ICGCM Papers:
Fundamental Research Studies
 
 
Structural Geological and Stress Controls on Natural Gas Inrushes in Southern West Virginia Longwall Coal Mines
35th International Conference on Ground Control in Mining
Structural Geological and Stress Controls on Natural Gas Inrushes in Southern West Virginia Longwall Coal Mines
by
Sandin E Phillipson, MSHA - Pittsburgh Safety and Health Technology Center, Pittsburgh, United States
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[Conference] 35th International Conference on Ground Control in Mining
[Price] Free  [Comments] 0
[Topical Area] Fundamental Research Studies
[Author] Sandin E Phillipson, MSHA - Pittsburgh Safety and Health Technology Center, Pittsburgh, United States
[Abstract] 
Key Conclusions:
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Floor gas is trapped in pre-existing geologic structures, which dilate and release gas when longwall mining relieves confinement stress. These geologic structures can be mapped and projected to predict where future outbursts might occur. Potential outburst areas can be avoided or pre-emptively hydro-fractured, and enhanced ventilation and dust control measures implemented to avoid fractional ignitions.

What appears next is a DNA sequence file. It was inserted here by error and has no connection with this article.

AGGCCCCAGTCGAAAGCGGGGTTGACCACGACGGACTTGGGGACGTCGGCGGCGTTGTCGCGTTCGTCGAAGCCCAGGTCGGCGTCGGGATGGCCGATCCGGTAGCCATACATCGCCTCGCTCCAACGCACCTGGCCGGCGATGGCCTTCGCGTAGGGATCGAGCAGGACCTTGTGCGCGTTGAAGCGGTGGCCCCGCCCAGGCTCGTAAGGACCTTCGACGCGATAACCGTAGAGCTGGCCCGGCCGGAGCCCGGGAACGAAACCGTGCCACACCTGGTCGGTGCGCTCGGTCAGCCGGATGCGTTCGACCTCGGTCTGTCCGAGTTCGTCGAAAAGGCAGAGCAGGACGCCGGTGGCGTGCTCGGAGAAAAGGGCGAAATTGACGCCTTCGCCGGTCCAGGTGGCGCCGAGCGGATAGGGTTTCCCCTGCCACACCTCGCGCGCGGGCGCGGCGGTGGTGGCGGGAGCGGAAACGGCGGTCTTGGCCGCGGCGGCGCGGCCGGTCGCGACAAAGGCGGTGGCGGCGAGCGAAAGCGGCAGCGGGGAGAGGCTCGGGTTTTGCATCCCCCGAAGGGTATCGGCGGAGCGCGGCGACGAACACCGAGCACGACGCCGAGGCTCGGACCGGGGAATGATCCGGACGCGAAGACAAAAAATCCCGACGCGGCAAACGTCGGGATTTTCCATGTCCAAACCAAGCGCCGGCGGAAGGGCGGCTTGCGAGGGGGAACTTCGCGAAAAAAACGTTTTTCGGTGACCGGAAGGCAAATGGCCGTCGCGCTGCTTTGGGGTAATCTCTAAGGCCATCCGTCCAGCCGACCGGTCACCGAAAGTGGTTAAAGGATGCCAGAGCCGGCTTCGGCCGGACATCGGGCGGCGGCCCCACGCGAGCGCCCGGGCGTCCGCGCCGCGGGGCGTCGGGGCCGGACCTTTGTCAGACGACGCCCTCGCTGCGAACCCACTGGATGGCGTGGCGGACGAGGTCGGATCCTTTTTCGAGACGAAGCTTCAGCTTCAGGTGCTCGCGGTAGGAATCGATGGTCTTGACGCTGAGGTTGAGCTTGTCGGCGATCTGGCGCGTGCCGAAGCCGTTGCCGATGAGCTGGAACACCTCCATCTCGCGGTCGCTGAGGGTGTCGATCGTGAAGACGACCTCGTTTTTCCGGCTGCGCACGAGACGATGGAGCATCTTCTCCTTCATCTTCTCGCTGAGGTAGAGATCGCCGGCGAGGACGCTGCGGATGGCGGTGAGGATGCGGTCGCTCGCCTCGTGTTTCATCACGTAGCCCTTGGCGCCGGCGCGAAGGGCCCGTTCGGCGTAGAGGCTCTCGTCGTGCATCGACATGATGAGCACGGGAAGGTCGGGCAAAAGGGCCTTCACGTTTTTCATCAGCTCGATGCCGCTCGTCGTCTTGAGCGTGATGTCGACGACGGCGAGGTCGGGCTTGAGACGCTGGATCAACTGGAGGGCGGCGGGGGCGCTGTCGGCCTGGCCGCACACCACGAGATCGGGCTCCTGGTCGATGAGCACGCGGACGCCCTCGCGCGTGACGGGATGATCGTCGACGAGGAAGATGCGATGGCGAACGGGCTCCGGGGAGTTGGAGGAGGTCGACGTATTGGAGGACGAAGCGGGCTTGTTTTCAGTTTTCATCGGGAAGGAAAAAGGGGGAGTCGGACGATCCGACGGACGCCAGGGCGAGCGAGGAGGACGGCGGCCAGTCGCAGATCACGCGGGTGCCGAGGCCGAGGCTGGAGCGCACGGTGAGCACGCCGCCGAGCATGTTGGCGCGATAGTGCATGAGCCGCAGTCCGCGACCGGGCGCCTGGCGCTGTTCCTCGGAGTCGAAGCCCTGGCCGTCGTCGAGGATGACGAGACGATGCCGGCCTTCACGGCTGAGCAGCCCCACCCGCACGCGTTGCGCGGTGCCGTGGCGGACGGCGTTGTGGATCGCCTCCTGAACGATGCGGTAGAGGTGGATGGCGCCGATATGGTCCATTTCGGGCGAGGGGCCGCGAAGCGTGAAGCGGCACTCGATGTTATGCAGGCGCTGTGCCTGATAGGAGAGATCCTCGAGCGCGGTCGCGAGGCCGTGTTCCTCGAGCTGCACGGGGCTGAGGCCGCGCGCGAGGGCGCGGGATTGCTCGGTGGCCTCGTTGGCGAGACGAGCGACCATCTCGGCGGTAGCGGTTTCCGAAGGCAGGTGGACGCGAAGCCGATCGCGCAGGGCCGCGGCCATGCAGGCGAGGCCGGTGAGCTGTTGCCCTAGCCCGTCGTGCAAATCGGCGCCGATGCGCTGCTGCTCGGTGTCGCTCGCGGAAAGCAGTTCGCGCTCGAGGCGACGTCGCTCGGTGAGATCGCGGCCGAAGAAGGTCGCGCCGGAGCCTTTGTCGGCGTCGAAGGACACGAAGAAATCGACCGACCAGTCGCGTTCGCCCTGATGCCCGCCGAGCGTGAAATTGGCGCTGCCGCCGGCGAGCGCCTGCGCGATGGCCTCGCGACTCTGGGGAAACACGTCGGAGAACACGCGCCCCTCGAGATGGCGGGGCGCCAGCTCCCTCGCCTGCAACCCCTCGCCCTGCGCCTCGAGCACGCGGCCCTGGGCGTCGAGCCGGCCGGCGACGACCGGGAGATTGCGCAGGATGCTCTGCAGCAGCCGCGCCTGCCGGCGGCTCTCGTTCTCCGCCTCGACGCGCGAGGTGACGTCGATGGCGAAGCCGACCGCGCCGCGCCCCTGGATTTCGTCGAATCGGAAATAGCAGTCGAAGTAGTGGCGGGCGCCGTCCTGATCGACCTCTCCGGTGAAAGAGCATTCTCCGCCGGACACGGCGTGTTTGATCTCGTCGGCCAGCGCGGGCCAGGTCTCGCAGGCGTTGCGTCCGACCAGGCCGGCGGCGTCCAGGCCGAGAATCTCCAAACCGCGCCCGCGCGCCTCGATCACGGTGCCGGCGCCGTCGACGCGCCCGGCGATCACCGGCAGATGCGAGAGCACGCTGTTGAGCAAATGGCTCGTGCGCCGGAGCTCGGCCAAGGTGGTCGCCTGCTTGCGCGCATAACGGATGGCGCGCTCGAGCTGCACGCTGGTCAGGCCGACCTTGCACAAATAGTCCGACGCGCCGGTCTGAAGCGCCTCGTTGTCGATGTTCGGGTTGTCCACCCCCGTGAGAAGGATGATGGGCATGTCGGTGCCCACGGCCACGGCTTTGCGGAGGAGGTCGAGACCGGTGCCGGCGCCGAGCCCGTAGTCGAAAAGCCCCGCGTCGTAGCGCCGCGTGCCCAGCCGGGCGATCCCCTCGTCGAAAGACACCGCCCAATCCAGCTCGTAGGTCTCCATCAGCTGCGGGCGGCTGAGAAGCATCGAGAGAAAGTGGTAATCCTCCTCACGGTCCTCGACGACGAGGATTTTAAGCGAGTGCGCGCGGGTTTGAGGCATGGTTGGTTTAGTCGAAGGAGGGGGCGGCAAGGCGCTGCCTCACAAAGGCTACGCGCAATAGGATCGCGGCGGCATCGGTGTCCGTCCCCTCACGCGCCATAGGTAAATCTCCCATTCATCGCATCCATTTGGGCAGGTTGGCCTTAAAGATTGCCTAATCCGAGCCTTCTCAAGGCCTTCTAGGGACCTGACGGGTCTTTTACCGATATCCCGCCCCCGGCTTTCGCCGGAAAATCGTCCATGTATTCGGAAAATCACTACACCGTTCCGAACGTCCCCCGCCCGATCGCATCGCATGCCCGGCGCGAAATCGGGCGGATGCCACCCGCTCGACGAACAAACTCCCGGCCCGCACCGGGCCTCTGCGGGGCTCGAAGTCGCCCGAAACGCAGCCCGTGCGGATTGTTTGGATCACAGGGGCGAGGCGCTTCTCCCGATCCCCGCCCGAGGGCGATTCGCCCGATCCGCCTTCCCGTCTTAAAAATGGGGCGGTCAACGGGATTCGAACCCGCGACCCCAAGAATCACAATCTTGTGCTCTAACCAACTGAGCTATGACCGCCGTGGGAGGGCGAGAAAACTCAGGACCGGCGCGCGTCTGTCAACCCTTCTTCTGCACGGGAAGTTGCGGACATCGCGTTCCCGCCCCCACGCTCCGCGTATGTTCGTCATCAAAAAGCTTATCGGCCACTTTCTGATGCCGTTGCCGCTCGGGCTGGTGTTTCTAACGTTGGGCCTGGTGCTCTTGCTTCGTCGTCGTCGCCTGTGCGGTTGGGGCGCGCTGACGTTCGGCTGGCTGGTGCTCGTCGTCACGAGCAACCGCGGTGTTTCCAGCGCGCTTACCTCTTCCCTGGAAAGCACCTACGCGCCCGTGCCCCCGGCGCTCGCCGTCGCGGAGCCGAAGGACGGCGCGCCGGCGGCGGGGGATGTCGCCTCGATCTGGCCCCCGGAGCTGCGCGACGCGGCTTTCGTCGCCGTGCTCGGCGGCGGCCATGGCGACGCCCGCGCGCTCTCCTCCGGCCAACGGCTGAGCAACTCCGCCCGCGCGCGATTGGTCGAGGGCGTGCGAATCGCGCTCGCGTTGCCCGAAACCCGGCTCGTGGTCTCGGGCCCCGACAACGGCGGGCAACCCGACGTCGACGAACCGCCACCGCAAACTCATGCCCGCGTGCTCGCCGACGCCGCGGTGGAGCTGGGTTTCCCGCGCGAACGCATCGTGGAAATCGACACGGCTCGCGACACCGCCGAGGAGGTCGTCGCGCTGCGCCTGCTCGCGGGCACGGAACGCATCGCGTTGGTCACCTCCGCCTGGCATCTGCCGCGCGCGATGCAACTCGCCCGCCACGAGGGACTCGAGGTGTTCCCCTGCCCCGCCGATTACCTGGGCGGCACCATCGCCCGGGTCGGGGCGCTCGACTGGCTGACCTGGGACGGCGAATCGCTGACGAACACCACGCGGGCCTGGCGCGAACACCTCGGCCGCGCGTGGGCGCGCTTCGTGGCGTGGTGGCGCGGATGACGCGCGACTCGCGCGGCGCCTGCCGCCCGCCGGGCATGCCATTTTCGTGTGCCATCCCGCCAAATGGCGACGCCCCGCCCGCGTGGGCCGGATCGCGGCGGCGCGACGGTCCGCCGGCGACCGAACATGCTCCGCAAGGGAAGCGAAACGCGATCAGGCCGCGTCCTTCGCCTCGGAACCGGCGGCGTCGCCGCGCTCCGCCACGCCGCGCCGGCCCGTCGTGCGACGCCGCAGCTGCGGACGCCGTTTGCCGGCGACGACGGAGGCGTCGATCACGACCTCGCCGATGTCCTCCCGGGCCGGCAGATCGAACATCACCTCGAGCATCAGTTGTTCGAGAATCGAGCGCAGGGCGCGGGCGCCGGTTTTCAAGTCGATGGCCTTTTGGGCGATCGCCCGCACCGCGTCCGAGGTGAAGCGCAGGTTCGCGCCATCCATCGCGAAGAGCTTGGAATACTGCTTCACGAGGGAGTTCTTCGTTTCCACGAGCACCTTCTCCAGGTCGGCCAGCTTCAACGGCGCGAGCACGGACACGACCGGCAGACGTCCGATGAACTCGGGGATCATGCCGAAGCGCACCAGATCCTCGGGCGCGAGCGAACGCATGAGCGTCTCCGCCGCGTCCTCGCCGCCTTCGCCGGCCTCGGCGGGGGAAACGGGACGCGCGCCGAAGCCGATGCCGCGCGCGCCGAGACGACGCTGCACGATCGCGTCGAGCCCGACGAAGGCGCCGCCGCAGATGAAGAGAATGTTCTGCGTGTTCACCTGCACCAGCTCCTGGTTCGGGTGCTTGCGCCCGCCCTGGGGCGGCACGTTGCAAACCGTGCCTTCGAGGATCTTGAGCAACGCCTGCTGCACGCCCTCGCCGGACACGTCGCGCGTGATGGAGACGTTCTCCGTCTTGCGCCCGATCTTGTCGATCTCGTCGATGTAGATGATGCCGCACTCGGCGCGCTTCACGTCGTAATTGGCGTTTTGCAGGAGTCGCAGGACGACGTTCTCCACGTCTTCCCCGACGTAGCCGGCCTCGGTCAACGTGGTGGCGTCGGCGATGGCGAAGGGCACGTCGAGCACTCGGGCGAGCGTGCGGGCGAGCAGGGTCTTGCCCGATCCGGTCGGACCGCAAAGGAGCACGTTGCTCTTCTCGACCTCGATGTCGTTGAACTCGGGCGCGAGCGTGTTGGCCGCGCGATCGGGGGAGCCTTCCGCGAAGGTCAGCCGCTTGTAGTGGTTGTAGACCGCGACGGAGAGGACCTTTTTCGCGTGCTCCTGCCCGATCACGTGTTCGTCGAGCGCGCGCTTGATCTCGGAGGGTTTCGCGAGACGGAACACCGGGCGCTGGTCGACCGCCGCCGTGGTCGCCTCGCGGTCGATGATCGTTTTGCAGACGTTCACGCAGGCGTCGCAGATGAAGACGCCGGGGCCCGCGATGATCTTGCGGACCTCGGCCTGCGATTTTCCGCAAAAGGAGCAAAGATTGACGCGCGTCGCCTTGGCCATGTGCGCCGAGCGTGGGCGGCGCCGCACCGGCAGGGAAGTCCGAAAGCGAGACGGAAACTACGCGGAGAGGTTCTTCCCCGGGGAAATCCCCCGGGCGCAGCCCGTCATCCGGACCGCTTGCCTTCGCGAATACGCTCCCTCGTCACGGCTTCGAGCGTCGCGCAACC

Key Findings:
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Gas involved in floor gas inrushes contains heavier hydrocarbons and different isotopes that distinguish it from standard coalbed methane, and indicate an organic shale source. Floor gas inrushes occur in the Eagle and Pocahontas No. 3 Seams of southern West Virginia. The inrushes occur at depths over 1,000 feet, and are associated with geologic structures such as faults and joints, and also occur when gob length is equal to face width.
Objective of the Paper:
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This paper will use the results of gas inrush investigations to propose a geologic model that explains the controls on floor gas inrushes so that mine operators can reduce their likelihood or mitigate their effects.
Problem Statement:
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Floor gas inrushes at longwall mines in southern West Virginia have resulted in disruption to mining, and represent a safety hazard that is poorly understood.